Efforts to Help Homeowners Fail Their Troubled Mortgages

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Terrance Emerson/Getty Images
By Diana Olick

The number of delinquent mortgages continues to fall, but the foreclosure crisis is still taking its toll on hundreds of thousands of borrowers.

Of the approximately 952,000 borrowers who are 90 or more days past due on their monthly payments, but not yet in foreclosure, 62 percent have already been through some form of home retention program, according to Black Knight Financial Services. They are, it seems, beyond help. Home retention programs were established by lenders and the government to work with borrowers to enable them to keep their homes.

"The percentages do look significant," said Ben Graboske, senior vice president of Black Knight's data and analytics unit. He pointed to trends in the government's modification program, which has given borrowers less relief of late.

In 2010, homeowners on average could have received a $530 monthly payment reduction. That has dropped to the $450 range today. Graboske said that it is a major reason you are not seeing better performance for these homeowners today.

Banks are also getting more aggressive in pushing delinquent loans through the foreclosure process, rather than offering more modifications. As home prices rise and demand surges, banks can sell the homes more easily in today's market than they could during the height of the crisis. Retention actions are down 42 percent over past two years, but of the new modifications or payment plans, 70 percent have already been through one or even more modifications that failed, according to BKFS.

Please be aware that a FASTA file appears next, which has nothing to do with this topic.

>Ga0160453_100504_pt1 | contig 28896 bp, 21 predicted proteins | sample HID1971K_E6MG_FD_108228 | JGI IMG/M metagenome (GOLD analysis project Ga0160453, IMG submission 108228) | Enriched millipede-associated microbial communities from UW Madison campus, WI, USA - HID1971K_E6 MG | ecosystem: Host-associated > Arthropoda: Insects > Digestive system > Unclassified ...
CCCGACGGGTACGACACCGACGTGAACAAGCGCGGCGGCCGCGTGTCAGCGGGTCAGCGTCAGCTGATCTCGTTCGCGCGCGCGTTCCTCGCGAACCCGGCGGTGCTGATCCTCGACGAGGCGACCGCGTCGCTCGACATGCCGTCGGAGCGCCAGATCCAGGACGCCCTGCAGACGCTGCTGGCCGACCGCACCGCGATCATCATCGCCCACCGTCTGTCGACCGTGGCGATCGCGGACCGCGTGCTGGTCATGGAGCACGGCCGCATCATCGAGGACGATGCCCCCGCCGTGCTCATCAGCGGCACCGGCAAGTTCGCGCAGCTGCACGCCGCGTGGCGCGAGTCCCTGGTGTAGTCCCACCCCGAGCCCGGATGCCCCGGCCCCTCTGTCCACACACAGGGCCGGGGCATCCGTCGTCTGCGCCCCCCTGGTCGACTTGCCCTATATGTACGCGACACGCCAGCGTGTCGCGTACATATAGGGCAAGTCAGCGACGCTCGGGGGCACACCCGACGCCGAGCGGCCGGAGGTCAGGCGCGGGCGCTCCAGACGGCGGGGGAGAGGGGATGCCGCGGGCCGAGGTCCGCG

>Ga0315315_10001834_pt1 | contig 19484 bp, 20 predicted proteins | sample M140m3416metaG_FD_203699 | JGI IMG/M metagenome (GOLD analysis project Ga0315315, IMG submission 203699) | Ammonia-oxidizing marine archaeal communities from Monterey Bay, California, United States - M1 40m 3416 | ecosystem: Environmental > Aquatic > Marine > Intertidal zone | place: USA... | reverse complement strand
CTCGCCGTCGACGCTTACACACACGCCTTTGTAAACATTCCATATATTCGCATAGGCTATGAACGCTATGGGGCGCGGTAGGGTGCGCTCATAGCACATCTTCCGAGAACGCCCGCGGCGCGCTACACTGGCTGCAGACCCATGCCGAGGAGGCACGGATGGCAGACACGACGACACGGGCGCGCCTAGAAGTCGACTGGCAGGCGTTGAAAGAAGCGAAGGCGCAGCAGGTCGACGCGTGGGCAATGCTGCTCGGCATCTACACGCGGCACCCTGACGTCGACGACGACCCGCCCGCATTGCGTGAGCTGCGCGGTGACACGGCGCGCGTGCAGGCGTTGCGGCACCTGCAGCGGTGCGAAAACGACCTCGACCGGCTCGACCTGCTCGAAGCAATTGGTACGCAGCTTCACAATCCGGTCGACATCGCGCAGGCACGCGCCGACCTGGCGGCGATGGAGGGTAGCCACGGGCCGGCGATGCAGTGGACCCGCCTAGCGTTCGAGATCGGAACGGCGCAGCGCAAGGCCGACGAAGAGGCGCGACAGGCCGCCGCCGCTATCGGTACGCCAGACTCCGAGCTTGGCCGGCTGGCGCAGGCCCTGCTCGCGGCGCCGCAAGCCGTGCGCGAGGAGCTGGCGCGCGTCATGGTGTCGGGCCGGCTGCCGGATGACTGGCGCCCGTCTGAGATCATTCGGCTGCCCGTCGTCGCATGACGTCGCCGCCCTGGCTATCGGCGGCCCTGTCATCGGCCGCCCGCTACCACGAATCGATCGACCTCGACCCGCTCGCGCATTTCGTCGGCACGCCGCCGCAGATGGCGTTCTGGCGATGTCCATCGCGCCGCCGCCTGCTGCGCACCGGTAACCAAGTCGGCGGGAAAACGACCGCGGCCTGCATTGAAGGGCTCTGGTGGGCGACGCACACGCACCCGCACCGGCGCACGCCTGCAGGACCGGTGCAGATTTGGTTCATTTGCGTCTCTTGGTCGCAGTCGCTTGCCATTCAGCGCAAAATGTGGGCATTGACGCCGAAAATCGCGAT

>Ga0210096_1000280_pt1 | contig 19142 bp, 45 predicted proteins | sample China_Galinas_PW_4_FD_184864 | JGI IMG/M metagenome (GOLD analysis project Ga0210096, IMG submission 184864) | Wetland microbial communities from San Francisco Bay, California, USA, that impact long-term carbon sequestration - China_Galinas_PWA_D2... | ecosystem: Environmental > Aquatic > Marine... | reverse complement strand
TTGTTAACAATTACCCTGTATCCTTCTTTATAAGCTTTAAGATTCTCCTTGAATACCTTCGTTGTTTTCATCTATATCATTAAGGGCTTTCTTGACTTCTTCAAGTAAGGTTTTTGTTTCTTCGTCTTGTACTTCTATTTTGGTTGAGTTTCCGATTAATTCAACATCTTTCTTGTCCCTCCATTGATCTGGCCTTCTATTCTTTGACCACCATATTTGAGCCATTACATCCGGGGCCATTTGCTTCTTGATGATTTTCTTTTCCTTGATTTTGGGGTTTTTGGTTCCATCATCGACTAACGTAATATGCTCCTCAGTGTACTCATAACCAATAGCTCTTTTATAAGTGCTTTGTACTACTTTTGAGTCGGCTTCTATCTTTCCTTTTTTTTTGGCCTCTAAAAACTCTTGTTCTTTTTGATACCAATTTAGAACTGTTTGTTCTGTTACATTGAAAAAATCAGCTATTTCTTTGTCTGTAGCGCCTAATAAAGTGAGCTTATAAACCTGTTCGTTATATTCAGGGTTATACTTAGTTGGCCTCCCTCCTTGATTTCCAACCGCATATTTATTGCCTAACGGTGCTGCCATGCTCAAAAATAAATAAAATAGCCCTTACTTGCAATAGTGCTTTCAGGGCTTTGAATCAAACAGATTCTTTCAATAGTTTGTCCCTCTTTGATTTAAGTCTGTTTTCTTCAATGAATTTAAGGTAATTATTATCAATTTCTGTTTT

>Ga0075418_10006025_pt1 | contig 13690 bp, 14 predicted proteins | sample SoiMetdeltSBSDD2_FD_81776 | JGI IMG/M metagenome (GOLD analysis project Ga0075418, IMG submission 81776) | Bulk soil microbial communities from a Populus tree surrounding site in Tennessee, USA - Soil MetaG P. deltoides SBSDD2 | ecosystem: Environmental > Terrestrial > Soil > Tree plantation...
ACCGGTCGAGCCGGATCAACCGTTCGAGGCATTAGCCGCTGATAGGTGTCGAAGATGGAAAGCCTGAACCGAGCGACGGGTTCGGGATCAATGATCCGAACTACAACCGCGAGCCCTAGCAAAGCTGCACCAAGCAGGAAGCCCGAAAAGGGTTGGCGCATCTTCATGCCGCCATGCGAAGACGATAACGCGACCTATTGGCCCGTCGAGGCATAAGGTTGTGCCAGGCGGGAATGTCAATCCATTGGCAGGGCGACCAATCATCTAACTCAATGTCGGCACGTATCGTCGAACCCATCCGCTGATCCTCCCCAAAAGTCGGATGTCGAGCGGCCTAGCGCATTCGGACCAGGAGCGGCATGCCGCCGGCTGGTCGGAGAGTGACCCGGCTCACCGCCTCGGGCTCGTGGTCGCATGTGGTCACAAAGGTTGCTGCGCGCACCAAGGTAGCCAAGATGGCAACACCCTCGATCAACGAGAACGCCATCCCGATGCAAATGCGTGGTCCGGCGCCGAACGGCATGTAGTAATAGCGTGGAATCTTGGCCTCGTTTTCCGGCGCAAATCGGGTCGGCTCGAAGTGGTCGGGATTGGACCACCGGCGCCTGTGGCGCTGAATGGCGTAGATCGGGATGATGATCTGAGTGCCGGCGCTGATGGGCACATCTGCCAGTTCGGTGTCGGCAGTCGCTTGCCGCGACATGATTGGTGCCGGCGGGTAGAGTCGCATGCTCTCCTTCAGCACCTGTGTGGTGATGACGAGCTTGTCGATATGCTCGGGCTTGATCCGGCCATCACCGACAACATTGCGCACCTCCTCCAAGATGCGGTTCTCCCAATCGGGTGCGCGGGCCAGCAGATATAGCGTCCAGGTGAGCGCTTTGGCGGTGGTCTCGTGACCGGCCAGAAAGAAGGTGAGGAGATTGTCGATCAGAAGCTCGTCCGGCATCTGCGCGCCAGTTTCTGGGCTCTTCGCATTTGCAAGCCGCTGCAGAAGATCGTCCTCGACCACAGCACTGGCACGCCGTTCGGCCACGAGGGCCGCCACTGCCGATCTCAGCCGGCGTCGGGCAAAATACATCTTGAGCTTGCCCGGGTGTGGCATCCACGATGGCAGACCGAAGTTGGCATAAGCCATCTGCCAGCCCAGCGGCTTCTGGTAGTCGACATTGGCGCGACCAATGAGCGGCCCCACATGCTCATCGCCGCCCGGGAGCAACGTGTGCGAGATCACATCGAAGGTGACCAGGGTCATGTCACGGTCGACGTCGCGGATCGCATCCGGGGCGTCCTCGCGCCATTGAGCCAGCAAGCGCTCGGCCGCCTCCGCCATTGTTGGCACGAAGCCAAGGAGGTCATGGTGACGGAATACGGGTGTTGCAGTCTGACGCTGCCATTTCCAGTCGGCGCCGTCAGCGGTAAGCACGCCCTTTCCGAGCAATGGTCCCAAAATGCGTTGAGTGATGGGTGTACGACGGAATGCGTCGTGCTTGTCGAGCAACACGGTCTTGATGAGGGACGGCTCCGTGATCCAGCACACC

Banks are also favoring short sales more, rather than taking the home to final foreclosure and selling it. A short sale is when the bank allows the home to be sold for less than the value of the mortgage.

"The ongoing shift away from [final foreclosure] sales is a driver of improving home prices since bank-owned properties typically sell at a larger discount than short sales," noted a new report from CoreLogic (CLGX). Distressed homes accounted for 12 percent of March home sales, according to the report, down from 39 percent at the peak of the foreclosure crisis.

The numbers still vary dramatically place to place. Ironically, Washington, D.C., where the federal loan modification program was born, led the nation with 67 percent of its seriously delinquent inventory having gone through some sort of home retention activity. Maryland, Georgia, Texas and Connecticut followed with each seeing 66 percent of their 90-plus-day delinquent inventory involved in a home retention action.

The government's Home Affordable Modification Program, introduced in 2009 and recently extended, has offered just more than 1.8 million loan modifications to date. Banks and mortgage servicers have also done independent loan modifications, including millions of dollars in principal reduction and principal forgiveness.

Although the number of both delinquent loans and those in active foreclosure is down dramatically, they are still two and three times their precrisis norms, respectively, with 28 percent of the remaining foreclosure inventory located in just three states: Florida, New York and New Jersey, according to BKFS.
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